174:     # console. Domain0 will have 64MB RAM allocated.
  175:     # Assume NetBSD is installed in the first MBR partition.
  176:     title Xen 3 / NetBSD (hda0, serial)
  177:       root(hd0,0)
  178:       kernel (hd0,a)/xen.gz dom0_mem=65536 com1=115200,8n1
  179:       module (hd0,a)/netbsd bootdev=wd0a ro console=ttyS0
  180:     
  181:     # Same as above, but using VGA console
  182:     # We can use console=tty0 (Linux syntax) or console=pc (NetBSD syntax)
  183:     title Xen 3 / NetBSD (hda0, vga)
  184:       root(hd0,0)
  185:       kernel (hd0,a)/xen.gz dom0_mem=65536
  186:       module (hd0,a)/netbsd bootdev=wd0a ro console=tty0
  187:     
  188:     # NetBSD/xen using a backup domain0 kernel (in case you installed a
  189:     # nonworking kernel as /netbsd
  190:     title Xen 3 / NetBSD (hda0, backup, serial)
  191:       root(hd0,0)
  192:       kernel (hd0,a)/xen.gz dom0_mem=65536 com1=115200,8n1
  193:       module (hd0,a)/netbsd.backup bootdev=wd0a ro console=ttyS0
  194:     title Xen 3 / NetBSD (hda0, backup, VGA)
  195:       root(hd0,0)
  196:       kernel (hd0,a)/xen.gz dom0_mem=65536
  197:       module (hd0,a)/netbsd.backup bootdev=wd0a ro console=tty0
  198:     
  199:     #Load a regular NetBSD/i386 kernel. Can be useful if you end up with a
  200:     #nonworking /xen.gz
  201:     title NetBSD 5.1
  202:       root (hd0,a)
  203:       kernel --type=netbsd /netbsd-GENERIC
  204:     
  205:     #Load the NetBSD bootloader, letting it load the NetBSD/i386 kernel.
  206:     #May be better than the above, as grub can't pass all required infos
  207:     #to the NetBSD/i386 kernel (e.g. console, root device, ...)
  208:     title NetBSD chain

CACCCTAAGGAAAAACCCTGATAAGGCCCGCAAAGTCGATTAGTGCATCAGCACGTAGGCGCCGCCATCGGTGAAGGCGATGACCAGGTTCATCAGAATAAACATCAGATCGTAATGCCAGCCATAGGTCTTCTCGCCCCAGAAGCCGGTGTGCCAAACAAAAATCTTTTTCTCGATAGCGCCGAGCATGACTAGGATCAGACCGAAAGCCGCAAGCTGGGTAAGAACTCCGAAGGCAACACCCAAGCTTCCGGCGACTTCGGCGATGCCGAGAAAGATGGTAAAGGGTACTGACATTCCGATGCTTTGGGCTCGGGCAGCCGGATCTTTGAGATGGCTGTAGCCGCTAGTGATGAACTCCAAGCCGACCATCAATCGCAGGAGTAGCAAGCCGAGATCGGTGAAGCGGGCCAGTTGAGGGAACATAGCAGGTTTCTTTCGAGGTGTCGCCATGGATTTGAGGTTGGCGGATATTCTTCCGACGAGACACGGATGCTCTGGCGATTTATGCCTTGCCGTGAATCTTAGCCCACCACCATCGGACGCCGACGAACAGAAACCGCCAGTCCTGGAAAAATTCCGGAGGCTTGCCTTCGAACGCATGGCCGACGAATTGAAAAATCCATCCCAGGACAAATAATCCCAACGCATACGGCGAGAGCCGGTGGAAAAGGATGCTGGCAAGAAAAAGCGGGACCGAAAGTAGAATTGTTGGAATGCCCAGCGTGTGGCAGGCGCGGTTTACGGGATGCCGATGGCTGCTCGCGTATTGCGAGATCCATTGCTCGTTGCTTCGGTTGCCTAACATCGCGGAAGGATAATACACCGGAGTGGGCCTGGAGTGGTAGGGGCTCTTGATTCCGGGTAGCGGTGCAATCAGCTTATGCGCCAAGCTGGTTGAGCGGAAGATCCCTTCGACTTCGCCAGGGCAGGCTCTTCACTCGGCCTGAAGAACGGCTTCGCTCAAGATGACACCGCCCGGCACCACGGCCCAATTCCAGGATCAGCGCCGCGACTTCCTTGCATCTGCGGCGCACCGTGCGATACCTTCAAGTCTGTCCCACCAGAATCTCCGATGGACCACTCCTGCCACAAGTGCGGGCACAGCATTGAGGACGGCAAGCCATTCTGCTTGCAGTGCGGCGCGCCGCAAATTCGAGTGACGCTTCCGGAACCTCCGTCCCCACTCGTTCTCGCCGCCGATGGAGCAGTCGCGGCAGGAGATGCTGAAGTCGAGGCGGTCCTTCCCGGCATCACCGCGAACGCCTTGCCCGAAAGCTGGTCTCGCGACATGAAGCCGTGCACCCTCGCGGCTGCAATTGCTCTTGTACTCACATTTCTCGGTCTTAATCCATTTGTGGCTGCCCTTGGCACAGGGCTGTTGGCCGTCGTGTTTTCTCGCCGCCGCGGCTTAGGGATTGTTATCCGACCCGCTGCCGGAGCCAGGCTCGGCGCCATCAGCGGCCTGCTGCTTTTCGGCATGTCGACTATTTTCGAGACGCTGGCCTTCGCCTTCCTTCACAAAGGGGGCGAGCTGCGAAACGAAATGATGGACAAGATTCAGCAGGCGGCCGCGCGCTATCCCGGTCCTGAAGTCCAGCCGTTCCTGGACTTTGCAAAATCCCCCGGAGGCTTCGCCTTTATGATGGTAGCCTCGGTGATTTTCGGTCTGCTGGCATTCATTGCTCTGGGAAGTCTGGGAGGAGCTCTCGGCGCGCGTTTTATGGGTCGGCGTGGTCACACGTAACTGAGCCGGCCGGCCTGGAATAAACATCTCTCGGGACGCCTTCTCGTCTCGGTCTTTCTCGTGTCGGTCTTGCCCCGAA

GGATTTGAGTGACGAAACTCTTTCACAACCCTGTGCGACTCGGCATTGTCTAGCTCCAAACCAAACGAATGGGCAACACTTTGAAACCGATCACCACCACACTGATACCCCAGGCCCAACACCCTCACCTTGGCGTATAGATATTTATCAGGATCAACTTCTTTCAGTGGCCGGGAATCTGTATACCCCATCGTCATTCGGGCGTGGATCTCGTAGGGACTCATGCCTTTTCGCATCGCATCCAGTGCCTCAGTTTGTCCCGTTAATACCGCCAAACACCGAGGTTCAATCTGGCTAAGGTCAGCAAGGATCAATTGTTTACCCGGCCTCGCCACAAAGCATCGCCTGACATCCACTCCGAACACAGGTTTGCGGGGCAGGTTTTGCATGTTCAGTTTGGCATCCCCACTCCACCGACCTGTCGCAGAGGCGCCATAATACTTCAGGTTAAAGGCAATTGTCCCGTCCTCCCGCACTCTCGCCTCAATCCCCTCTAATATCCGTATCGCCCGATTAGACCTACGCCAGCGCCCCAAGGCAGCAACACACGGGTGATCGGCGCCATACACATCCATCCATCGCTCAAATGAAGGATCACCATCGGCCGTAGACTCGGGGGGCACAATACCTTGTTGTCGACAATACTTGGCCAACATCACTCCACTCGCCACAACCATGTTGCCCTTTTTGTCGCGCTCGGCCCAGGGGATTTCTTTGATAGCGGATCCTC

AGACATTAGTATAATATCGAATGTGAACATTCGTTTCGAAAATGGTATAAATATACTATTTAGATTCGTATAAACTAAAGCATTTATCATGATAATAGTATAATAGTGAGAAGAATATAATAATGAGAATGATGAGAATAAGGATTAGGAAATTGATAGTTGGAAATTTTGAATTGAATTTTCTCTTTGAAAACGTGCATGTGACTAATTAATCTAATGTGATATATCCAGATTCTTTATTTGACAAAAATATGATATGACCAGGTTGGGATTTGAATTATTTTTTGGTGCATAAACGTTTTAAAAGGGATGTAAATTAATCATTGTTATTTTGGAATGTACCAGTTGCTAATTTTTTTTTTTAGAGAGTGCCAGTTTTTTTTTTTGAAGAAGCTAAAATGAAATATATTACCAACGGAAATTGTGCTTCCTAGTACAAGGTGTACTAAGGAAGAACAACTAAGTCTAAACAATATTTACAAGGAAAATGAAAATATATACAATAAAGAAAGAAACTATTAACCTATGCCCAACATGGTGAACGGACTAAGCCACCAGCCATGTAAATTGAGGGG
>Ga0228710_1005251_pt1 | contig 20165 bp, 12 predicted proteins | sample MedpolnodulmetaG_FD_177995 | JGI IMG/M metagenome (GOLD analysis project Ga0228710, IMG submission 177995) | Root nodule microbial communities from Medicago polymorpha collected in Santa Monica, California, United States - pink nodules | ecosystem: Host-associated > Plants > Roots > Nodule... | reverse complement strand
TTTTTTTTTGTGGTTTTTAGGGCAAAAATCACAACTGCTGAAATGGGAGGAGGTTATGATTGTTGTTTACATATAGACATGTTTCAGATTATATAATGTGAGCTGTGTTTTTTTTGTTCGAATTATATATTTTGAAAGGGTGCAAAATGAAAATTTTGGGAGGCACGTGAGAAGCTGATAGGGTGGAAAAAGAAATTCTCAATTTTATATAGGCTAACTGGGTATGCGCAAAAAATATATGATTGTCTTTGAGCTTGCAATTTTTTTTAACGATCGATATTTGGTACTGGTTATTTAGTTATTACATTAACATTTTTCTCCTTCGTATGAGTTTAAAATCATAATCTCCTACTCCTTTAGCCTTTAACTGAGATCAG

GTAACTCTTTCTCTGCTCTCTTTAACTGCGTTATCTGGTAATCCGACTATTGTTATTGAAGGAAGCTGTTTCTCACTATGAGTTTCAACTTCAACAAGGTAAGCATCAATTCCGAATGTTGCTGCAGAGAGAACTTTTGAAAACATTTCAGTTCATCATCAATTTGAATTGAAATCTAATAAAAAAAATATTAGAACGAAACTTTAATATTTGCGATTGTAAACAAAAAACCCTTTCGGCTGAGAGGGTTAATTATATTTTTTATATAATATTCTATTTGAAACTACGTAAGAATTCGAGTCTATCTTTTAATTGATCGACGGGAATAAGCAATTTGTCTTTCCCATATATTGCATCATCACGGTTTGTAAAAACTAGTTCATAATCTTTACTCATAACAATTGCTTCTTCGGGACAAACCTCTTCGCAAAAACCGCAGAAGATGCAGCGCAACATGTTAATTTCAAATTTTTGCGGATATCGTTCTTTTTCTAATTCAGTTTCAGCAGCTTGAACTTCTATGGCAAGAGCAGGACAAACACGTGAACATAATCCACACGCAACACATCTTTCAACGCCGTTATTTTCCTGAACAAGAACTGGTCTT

209:       root        (hd0,0)
  210:       chainloader +1
  211:     
  212:     ## end of grub config file.
  213:       
  214: Install grub with the following command:
  215: 
  216:     # grub --no-floppy
  217:     
  218:     grub> root (hd0,a)
  219:      Filesystem type is ffs, partition type 0xa9
  220:     
  221:     grub> setup (hd0)
  222:      Checking if "/boot/grub/stage1" exists... no
  223:      Checking if "/grub/stage1" exists... yes
  224:      Checking if "/grub/stage2" exists... yes
  225:      Checking if "/grub/ffs_stage1_5" exists... yes
  226:      Running "embed /grub/ffs_stage1_5 (hd0)"...  14 sectors are embedded.
  227:     succeeded
  228:      Running "install /grub/stage1 (hd0) (hd0)1+14 p (hd0,0,a)/grub/stage2 /grub/menu.lst"...
  229:      succeeded
  230:     Done.
  231: 
  232: * * * * *
  233: 
  234: ### Creating an unprivileged NetBSD domain (DomU)
  235: 
  236: Once you have *domain0* running, you need to start the xen tool daemon
  237: (**/usr/pkg/share/examples/rc.d/xend start**) and the xen backend daemon
  238: (**/usr/pkg/share/examples/rc.d/xenbackendd start** for Xen3\*,
  239: **/usr/pkg/share/examples/rc.d/xencommons start** for Xen4.\*). Make
  240: sure that `/dev/xencons`{.filename} and `/dev/xenevt`{.filename} exist
  241: before starting **xend**. You can create them with this command:
  242: 
  243:     # cd /dev && sh MAKEDEV xen
  244: 
  245: xend will write logs to `/var/log/xend.log`{.filename} and
  246: `/var/log/xend-debug.log`{.filename}. You can then control xen with the
  247: xm tool. 'xm list' will show something like:
  248: 
  249:     # xm list
  250:     Name              Id  Mem(MB)  CPU  State  Time(s)  Console